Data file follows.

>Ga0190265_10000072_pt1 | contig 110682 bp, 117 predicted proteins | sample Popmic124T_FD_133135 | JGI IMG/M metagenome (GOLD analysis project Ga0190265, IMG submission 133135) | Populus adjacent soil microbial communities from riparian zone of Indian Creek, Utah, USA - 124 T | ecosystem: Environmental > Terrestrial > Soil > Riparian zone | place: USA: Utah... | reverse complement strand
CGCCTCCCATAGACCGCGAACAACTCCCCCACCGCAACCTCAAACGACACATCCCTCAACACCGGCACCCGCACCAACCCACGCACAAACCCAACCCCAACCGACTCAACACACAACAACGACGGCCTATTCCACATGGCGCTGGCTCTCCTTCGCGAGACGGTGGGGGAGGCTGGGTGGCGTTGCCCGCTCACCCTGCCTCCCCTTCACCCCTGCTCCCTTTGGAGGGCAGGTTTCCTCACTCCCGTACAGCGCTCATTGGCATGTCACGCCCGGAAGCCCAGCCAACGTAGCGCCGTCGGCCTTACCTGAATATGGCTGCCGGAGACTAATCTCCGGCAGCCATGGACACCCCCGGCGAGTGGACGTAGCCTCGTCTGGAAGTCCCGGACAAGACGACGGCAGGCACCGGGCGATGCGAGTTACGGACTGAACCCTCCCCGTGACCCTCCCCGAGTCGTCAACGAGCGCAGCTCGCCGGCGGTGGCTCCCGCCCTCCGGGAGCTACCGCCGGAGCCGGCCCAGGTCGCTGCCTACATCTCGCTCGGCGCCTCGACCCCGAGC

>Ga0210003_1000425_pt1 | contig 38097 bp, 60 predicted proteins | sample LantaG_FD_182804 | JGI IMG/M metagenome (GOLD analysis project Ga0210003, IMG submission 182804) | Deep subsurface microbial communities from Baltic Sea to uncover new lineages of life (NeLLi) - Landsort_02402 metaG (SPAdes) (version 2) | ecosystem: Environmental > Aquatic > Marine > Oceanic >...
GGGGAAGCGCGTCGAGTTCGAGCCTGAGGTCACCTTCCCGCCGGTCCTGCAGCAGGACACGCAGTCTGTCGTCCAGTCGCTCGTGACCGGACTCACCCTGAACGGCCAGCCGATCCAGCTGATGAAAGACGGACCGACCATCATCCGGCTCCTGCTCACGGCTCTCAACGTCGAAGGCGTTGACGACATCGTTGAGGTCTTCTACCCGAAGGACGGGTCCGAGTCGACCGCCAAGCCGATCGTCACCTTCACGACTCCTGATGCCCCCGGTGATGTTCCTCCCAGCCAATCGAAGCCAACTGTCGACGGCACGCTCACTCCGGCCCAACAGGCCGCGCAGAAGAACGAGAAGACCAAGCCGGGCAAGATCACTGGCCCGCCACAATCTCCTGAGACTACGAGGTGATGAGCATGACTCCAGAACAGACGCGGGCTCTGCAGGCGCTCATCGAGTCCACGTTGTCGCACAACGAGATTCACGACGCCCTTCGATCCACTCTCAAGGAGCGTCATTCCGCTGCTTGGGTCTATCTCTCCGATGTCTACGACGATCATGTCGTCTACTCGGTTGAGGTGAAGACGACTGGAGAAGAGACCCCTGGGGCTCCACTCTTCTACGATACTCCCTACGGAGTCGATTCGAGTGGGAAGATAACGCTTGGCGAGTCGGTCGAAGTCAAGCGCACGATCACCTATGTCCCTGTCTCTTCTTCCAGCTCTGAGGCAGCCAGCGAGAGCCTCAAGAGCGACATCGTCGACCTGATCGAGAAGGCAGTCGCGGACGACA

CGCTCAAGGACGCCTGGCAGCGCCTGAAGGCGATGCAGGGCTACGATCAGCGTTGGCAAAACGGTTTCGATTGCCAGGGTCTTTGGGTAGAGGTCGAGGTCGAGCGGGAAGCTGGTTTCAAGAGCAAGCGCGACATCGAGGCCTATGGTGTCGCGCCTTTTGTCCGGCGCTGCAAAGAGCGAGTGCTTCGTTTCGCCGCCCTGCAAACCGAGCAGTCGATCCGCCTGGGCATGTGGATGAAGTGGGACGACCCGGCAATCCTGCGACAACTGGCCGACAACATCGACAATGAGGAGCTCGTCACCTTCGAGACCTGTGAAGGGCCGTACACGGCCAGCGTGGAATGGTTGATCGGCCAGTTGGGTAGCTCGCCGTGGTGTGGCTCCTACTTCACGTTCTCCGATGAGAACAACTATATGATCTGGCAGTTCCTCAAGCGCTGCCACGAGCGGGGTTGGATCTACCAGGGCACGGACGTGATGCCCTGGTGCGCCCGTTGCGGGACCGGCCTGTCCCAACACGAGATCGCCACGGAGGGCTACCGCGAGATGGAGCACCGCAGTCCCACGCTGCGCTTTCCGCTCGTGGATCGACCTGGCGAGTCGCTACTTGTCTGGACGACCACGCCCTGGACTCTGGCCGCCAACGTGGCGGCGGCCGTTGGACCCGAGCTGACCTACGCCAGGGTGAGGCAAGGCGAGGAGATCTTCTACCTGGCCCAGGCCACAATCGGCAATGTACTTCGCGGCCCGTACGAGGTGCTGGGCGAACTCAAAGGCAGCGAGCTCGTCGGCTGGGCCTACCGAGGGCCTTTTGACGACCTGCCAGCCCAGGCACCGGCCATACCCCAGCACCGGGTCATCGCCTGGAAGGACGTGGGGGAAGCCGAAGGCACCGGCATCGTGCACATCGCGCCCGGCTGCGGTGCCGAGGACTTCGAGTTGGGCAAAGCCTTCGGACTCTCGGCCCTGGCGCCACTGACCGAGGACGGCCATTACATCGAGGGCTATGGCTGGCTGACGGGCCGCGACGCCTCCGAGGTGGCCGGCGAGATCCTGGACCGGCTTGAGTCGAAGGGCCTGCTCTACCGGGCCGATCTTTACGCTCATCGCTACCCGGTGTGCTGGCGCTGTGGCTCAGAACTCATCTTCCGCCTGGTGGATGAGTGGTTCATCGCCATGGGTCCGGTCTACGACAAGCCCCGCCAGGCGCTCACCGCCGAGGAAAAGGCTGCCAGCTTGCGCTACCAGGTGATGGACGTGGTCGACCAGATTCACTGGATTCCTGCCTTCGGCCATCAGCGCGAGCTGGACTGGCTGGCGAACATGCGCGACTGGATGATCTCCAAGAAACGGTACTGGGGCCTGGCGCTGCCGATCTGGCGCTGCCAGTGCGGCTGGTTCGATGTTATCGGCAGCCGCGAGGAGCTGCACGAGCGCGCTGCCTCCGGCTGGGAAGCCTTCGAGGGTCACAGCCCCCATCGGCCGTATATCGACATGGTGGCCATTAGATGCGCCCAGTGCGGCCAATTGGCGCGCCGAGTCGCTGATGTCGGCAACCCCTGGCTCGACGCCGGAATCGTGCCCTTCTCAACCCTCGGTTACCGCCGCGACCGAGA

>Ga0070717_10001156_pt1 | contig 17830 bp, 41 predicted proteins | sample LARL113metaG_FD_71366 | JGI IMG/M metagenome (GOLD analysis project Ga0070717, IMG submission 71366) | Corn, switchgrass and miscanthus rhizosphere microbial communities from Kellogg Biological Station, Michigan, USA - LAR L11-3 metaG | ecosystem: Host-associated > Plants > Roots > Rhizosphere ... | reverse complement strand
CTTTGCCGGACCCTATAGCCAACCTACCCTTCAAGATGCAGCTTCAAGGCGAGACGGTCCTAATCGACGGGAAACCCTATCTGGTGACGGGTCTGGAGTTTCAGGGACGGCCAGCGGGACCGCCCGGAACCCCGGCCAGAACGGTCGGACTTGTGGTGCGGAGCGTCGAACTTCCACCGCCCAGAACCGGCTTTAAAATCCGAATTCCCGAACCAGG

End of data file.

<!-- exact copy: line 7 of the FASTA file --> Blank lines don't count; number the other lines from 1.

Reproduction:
CTTTGCCGGACCCTATAGCCAACCTACCCTTCAAGATGCAGCTTCAAGGCGAGACGGTCCTAATCGACGGGAAACCCTATCTGGTGACGGGTCTGGAGTTTCAGGGACGGCCAGCGGGACCGCCCGGAACCCCGGCCAGAACGGTCGGACTTGTGGTGCGGAGCGTCGAACTTCCACCGCCCAGAACCGGCTTTAAAATCCGAATTCCCGAACCAGG